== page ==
If any financial planners or clients needed proof that managed futures funds don’t march in lockstep with the stock market, they needn’t go back more than six years.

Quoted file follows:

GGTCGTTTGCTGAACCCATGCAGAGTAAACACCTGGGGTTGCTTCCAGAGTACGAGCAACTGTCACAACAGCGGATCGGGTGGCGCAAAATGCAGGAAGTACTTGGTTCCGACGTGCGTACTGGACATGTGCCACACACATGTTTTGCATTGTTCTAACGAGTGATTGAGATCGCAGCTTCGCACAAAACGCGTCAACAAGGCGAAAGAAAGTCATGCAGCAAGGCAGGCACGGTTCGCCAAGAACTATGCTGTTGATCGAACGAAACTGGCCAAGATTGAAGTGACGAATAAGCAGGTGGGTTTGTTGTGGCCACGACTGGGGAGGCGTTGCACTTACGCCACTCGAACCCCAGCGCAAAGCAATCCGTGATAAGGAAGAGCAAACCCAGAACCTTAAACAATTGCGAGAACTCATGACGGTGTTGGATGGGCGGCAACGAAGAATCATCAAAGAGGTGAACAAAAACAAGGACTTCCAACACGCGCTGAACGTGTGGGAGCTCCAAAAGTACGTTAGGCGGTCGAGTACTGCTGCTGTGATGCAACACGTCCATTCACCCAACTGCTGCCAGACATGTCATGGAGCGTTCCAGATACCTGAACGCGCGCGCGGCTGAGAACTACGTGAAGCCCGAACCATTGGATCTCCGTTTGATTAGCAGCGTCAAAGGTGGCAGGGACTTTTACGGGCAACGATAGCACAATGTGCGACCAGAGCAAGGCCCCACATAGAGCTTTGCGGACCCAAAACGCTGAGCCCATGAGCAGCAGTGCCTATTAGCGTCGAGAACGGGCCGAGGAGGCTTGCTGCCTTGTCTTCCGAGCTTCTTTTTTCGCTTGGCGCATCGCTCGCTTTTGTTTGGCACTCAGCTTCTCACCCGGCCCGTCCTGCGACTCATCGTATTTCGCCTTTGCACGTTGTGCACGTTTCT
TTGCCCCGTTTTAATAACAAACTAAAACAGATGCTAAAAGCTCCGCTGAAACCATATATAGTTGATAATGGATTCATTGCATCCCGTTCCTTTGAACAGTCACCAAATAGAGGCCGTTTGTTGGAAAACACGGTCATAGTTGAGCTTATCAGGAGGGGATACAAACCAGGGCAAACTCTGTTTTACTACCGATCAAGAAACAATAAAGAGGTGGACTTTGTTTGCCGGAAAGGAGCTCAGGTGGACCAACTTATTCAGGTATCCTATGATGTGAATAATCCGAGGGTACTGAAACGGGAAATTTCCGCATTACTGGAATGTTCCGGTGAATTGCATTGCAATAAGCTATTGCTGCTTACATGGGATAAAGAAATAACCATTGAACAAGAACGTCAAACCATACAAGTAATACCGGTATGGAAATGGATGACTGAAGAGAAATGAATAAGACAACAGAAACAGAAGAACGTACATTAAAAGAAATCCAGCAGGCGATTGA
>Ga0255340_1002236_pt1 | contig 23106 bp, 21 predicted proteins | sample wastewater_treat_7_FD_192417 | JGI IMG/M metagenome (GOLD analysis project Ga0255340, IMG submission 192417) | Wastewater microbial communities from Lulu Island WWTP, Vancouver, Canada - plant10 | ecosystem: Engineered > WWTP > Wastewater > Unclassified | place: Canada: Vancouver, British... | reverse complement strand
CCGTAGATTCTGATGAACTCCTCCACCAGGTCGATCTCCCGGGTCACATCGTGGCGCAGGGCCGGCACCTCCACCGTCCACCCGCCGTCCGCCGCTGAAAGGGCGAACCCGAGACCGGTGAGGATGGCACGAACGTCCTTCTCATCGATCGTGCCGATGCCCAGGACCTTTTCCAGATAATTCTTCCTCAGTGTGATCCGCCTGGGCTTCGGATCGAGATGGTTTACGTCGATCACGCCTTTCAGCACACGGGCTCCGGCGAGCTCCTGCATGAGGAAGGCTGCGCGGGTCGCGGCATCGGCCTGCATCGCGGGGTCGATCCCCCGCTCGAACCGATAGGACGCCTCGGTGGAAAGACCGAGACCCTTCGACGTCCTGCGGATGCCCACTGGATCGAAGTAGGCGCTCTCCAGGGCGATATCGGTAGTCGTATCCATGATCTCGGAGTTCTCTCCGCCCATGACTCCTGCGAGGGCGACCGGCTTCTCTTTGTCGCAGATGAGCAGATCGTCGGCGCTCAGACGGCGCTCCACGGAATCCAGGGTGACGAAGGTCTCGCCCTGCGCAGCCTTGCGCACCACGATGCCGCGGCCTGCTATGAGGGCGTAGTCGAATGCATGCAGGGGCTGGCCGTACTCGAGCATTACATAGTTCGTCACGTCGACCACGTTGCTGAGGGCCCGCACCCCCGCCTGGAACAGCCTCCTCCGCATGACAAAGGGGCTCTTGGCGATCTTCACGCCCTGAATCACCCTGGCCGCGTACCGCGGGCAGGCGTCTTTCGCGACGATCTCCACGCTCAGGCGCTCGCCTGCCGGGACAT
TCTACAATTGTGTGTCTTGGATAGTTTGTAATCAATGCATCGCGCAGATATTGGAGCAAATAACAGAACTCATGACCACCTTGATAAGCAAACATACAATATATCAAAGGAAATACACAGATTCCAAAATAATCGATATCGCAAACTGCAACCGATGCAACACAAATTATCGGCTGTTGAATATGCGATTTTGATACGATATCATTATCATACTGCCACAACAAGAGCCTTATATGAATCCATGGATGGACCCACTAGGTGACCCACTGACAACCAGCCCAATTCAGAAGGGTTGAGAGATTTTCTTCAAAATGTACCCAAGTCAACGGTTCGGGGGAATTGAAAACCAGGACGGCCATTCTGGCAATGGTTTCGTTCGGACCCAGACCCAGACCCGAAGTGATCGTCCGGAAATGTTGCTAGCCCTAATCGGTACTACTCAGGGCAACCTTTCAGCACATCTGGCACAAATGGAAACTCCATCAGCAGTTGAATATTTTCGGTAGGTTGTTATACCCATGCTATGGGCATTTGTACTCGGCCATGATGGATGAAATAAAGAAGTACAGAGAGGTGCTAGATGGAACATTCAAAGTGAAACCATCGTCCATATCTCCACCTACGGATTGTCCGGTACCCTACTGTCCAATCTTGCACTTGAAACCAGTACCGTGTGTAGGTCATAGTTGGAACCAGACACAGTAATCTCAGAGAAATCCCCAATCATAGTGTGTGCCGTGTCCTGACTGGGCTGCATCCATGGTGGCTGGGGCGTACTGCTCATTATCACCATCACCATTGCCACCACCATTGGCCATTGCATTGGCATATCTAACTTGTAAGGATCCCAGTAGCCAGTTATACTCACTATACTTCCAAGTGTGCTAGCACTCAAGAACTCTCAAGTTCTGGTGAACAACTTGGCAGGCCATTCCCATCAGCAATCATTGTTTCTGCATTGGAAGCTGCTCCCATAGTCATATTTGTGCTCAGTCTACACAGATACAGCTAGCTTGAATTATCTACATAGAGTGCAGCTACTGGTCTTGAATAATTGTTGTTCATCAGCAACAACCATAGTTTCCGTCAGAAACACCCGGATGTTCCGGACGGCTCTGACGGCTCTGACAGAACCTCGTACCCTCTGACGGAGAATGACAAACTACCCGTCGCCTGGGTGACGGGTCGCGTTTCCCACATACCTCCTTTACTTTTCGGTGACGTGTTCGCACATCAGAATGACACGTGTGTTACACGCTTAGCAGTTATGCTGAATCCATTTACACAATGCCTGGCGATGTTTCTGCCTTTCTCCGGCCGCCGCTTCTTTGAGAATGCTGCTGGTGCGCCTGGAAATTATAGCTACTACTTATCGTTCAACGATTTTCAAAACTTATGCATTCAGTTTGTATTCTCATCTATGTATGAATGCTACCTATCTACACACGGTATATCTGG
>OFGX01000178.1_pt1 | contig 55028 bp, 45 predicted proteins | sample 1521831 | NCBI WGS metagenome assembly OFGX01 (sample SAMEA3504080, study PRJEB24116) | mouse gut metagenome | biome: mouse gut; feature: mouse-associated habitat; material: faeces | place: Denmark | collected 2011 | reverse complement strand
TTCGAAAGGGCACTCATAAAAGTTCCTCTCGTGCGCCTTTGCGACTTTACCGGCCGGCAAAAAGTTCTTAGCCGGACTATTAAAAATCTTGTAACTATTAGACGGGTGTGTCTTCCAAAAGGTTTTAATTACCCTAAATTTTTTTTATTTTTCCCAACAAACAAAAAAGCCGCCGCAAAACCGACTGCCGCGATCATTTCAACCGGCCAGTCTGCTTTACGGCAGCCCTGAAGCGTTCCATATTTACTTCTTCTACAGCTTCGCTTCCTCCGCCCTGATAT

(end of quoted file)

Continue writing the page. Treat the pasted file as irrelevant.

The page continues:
Managed futures funds, which can go long or short futures and other contracts in areas such as commodities, equities, currencies, and interest rates were up in 2008, says Matt Osborne, managing director of Altegris Advisors, an alternative-investment firm in La Jolla, California. “Since then, the results of broad managed futures indexes generally have been negative, especially in 2011 through 2013.”
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